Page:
Do what you need to do to make this tough personal decision first

This is the first and most important question to answer. You owe it to yourself and your children. Take the time and energy to work out the value of the relationship to you in personal terms. See a counsellor, talk to your partner.

Do what you need to do to make this tough personal decision first.

If you decide to separate, you have three main considerations:

Practical arrangements

Who is moving? Where to? How will you finance the move and deal with interim income, expenses, and debt management?

Parenting arrangements

This is perhaps the most important task at this stage.

Couples with children must create a sustainable, cooperative parenting arrangement that serves the child’s interests in the new circumstances. See article on 8 do's and don'ts in parenting matters

Property settlement

Do not rush into a quick settlement. Initially, get some idea of what the law would decide is a fair settlement in your situation. Plan the process carefully and aim to get the smartest possible distribution and settlement. 

Separation can be amicable…

Many couples divorce and reach agreement on settlements without external assistance and huge legal fees. It does not have to be a complex nightmare. There are risks in concluding entirely private settlements, but many couples do separate amicably and manage to make friendly and effective arrangements in the parenting and property spheres.

Community-based, there are, however a few issues that you need to understand and address up-front, even if the separation is amicable.

  • For married couples, the date of separation and what defines separation.
  • For de facto couples – is it an “eligible” de facto relationship, giving rise to property rights under the law?
  • Get your own (not with your former partner) initial legal advice. (Even if the relationship is friendly at that stage.)
  • When and how can you get divorced
  • Rearranging property and finances.   See Property settlement article
  • Setting up a “child-centred” new parenting arrangement.  See Parenting article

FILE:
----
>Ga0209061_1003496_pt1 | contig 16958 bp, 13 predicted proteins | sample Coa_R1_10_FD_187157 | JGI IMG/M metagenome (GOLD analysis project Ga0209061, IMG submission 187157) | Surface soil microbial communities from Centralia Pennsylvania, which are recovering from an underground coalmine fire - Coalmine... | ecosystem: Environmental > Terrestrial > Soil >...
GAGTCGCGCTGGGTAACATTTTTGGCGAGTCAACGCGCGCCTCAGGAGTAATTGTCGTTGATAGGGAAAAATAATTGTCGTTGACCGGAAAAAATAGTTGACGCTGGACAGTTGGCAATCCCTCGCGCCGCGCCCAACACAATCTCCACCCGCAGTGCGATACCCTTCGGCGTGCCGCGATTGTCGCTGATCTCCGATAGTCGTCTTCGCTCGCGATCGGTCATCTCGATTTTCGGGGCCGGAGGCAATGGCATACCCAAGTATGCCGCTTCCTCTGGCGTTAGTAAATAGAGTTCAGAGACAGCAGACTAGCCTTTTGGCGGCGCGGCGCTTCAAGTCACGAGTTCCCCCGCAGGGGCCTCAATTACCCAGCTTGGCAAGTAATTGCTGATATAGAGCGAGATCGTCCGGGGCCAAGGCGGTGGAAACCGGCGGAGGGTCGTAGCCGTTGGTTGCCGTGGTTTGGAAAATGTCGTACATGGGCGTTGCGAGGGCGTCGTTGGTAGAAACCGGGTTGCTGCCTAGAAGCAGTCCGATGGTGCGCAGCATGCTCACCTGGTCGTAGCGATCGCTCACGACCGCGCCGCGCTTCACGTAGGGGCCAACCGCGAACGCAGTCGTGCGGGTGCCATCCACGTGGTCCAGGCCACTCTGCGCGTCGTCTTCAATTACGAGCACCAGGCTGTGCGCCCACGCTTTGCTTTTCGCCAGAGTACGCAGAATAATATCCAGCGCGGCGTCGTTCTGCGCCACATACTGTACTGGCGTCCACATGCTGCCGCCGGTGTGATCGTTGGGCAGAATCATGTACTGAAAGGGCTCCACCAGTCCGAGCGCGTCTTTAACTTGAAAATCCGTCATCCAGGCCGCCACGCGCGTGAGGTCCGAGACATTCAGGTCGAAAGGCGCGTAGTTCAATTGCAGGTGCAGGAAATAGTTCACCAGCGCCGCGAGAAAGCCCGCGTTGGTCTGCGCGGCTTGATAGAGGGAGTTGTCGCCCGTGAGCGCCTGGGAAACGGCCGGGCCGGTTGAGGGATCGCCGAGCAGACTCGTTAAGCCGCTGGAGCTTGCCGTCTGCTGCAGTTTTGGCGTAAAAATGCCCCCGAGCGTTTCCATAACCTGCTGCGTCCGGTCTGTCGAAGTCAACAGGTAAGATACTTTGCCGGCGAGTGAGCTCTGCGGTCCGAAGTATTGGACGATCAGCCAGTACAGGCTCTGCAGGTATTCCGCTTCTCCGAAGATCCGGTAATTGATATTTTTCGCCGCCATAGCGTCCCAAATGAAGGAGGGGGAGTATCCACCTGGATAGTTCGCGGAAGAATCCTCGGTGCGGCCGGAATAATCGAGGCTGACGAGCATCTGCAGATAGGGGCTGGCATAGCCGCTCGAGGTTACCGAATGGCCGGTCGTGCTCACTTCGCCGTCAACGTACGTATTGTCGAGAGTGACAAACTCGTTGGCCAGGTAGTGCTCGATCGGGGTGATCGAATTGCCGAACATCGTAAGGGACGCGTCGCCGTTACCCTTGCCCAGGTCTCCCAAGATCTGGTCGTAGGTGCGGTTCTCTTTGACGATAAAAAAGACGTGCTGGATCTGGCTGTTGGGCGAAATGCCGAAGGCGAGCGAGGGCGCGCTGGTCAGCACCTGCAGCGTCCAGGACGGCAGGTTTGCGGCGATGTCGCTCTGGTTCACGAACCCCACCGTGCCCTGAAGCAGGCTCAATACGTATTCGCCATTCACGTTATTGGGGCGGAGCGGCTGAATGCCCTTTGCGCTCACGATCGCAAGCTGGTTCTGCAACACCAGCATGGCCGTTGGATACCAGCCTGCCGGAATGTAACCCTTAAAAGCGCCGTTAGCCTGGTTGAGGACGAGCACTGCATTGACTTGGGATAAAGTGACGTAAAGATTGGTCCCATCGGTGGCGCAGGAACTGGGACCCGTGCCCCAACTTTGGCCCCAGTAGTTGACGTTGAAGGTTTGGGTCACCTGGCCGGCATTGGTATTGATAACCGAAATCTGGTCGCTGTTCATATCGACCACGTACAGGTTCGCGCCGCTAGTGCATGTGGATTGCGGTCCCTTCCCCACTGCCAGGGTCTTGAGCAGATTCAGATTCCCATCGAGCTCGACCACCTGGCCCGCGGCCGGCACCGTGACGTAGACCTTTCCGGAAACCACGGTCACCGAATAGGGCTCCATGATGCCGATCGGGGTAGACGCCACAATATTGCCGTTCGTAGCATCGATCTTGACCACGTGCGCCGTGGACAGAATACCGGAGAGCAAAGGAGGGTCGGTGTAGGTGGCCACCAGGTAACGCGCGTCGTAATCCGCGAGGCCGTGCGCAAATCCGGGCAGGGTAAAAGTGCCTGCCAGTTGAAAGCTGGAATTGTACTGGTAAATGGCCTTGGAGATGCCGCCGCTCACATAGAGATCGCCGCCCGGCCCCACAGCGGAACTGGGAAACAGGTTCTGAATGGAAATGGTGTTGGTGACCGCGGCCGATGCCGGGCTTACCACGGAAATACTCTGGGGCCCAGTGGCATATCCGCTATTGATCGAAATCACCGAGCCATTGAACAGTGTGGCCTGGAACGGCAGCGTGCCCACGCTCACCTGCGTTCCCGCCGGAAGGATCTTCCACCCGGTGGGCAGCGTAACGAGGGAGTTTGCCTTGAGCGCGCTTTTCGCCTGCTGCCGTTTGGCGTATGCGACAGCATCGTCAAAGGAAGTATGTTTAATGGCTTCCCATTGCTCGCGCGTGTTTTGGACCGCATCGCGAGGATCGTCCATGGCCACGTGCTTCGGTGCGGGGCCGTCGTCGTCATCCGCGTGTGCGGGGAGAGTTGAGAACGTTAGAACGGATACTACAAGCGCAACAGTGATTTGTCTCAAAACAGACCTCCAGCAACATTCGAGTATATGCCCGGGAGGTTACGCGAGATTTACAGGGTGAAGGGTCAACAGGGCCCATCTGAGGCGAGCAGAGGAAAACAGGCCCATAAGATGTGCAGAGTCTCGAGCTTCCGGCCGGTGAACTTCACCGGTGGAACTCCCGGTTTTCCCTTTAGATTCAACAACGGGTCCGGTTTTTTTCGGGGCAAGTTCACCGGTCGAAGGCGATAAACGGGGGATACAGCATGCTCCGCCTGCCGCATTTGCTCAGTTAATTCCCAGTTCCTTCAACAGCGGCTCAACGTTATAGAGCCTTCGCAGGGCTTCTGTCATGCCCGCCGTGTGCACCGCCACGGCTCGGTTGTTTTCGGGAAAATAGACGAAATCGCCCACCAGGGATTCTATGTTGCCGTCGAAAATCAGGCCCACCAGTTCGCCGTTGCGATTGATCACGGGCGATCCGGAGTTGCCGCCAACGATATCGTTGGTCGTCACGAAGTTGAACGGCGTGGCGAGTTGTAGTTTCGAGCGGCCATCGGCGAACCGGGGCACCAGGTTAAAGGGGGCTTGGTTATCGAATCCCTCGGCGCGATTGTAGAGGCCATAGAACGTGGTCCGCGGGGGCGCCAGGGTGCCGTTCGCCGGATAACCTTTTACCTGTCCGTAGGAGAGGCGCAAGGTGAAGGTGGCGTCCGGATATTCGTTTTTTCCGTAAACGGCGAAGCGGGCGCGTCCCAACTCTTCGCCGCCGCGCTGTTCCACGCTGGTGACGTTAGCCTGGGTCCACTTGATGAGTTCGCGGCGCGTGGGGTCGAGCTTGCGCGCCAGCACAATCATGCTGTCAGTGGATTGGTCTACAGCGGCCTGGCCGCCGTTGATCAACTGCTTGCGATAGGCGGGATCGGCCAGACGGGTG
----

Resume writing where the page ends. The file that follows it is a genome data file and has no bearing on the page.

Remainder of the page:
• Negotiating tips.  See article negotiating privately with the other party

Develop a strategy for dispute resolution

It is important to formulate a strategy early on in the process of separation for dealing with possible future conflict resolution. You have to make many joint decisions to finalize the separation, preferably with the least possible damage to yourself, the other party and the children. Be prepared to handle and manage any possible future conflict.

Keeping your sanity

This can be a very stressful time – whether you resolve issues by private negotiation, litigation or family dispute resolution. The separation process will involve uncomfortable discussions of personal and highly sensitive issues. You and your partner both have to deal with major changes in your circumstances, and you may not be in the best frame of mind for dealing and settling disputes. Make every effort to stay sane. If you become over-stressed, you run the risk of making poor decisions in settlement negotiations.

Take care of yourself. Exercise regularly, talk to a friend, or a professional, who is not part of the process. Have a life outside of your family law issues. You need that to stay sane and make good decisions that will affect the future of you and your children.

Check your behaviour

This is not the time to lose control. The process of separation remains an arena where many exhibit less than appealing behaviour. Your behaviour and language towards your former partner and your children must remain proper at all times. Do not criticize your partner in the presence of your children. Abuse, violence, irresponsible behaviour, substance abuse, and hysteria will not contribute towards reaching early resolutions. If you lose control, on any occasion, privately or publicly, you can expect the details of your behaviour to appear in the other party’s documentation - in the most unflattering terms. If you conduct yourself in a less than a proper way in court, your case might be irretrievably damaged.